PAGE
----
The end of the Cold War exposed the futility and pretence of the ideology which had underpinned the Soviet Empire – and also the falsity and pretence of the allegedly unified political construct that was the Soviet Union.
In the West, there was an element of triumphalism, which could only have caused resentment in Russia.
Inevitably, the euphoria in the West was not shared by Russia itself, which then went through a difficult and uncertain transition from Communist authoritarianism to a fledgling democracy and market economy – against a background of a sense of humiliation, loss and having been worsted.
Was the West as generous towards its former opponent as it might have been?
I believe more could have been done to welcome the new Russia into the international fold, to reassure Russia that it still maintained its very important standing as a permanent member of the Security Council and as a major actor on the world stage.
The break-up of the Soviet Union was anything but a simple matter – not least because large numbers of Russian nationals had made their homes and livelihoods in the old constituent republics of the Union.
When their boundaries became the borders of new sovereign states, the Russian nationals overnight found themselves minorities in a foreign country – a situation to which Moscow is extremely sensitive.
These Russian minorities are but one dimension of the Russian perception that what it calls the “Near Abroad” – the countries bordering Russia – are strategically vital to its security.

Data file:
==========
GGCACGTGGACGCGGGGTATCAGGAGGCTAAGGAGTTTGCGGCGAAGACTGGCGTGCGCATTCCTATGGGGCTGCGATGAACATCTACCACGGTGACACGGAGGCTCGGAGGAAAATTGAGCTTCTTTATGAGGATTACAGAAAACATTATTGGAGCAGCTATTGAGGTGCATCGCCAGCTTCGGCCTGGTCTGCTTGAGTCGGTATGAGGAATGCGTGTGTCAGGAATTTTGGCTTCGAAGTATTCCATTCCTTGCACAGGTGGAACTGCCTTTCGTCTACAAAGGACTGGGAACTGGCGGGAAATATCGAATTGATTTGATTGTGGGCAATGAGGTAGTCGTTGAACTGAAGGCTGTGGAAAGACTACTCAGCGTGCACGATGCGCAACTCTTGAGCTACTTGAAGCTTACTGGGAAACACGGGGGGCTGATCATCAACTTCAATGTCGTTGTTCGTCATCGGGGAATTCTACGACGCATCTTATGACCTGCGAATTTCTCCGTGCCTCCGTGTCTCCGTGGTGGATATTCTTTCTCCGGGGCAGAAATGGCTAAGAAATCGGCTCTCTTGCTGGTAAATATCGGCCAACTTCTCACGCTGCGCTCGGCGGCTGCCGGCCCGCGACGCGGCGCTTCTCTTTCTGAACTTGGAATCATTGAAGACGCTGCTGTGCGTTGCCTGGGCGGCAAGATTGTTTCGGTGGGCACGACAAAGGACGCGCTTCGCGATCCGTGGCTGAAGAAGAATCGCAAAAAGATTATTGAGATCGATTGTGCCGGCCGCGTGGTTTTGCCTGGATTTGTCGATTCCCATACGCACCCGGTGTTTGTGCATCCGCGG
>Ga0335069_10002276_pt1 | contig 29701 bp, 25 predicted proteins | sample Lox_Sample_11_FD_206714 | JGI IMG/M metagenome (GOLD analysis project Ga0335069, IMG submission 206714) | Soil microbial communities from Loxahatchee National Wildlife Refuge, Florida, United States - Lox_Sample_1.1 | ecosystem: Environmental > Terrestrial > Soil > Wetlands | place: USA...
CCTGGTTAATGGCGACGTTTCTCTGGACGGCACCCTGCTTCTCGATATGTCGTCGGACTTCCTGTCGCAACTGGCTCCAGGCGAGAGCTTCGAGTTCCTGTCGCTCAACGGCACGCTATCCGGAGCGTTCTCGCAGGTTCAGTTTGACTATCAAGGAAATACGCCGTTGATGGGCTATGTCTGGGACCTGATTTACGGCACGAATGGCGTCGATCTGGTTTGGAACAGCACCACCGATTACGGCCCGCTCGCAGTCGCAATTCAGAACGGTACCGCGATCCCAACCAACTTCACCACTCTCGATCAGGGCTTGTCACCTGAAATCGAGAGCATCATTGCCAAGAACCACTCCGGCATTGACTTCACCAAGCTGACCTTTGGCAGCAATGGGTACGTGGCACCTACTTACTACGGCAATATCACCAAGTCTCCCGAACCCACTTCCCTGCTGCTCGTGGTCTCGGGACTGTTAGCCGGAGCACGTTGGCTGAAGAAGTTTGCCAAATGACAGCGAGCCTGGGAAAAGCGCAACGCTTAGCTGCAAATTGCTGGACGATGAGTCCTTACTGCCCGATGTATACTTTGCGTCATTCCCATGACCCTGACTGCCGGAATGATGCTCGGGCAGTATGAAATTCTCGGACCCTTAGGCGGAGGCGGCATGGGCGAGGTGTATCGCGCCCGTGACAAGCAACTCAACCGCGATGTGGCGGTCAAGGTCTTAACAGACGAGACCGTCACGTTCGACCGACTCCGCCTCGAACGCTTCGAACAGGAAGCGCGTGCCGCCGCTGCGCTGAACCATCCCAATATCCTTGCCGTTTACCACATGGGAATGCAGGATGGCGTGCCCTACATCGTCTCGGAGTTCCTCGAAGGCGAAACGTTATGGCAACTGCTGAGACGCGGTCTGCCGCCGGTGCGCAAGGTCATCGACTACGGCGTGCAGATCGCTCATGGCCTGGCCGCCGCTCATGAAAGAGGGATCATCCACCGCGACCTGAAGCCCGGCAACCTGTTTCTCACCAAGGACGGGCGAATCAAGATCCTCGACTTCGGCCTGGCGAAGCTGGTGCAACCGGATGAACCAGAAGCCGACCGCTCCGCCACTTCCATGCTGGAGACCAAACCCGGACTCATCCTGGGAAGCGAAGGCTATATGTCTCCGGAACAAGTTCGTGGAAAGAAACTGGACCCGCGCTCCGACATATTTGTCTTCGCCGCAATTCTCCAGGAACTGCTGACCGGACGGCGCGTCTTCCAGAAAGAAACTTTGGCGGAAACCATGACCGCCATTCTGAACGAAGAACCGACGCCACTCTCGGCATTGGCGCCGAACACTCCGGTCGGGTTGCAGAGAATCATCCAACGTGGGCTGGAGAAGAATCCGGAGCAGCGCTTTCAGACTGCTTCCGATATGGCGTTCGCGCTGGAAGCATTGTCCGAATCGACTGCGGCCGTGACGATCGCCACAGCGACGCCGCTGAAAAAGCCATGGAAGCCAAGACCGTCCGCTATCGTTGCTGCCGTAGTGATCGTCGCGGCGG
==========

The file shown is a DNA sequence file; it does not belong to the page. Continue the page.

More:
Moscow does not forget the searing experiences of being invaded over centuries through the Near Abroad. The outcome is grave Russian concern that many of these Near Abroad countries have become, or wish to become, members of Nato and the EU.
Rightly or wrongly, Russia sees this as a zero-sum game: Putin has criticised Western leaders for being still locked into a Cold War mentality, but the reverse also seems to be true – at least in part.
The post-Cold War history of the Balkans and the break-up of Yugoslavia have a lot to do with these perceptions and attitudes.
Nato took military action, over Kosovo for example, against Slobodan Milosevic’s Serbian regime without the authority of a UN Security Council resolution, in Russian eyes riding roughshod over Russian concerns for its Slav and Orthodox links with the Serbs.
Nato relied for its justification on the emerging doctrine in international law that the prevention of humanitarian disaster – of ethnic cleansing – being perpetrated by a government on its own people can be more important than sovereignty itself. Whether we like it or not, this is precisely the justification advanced by Moscow for its intervention in Georgia.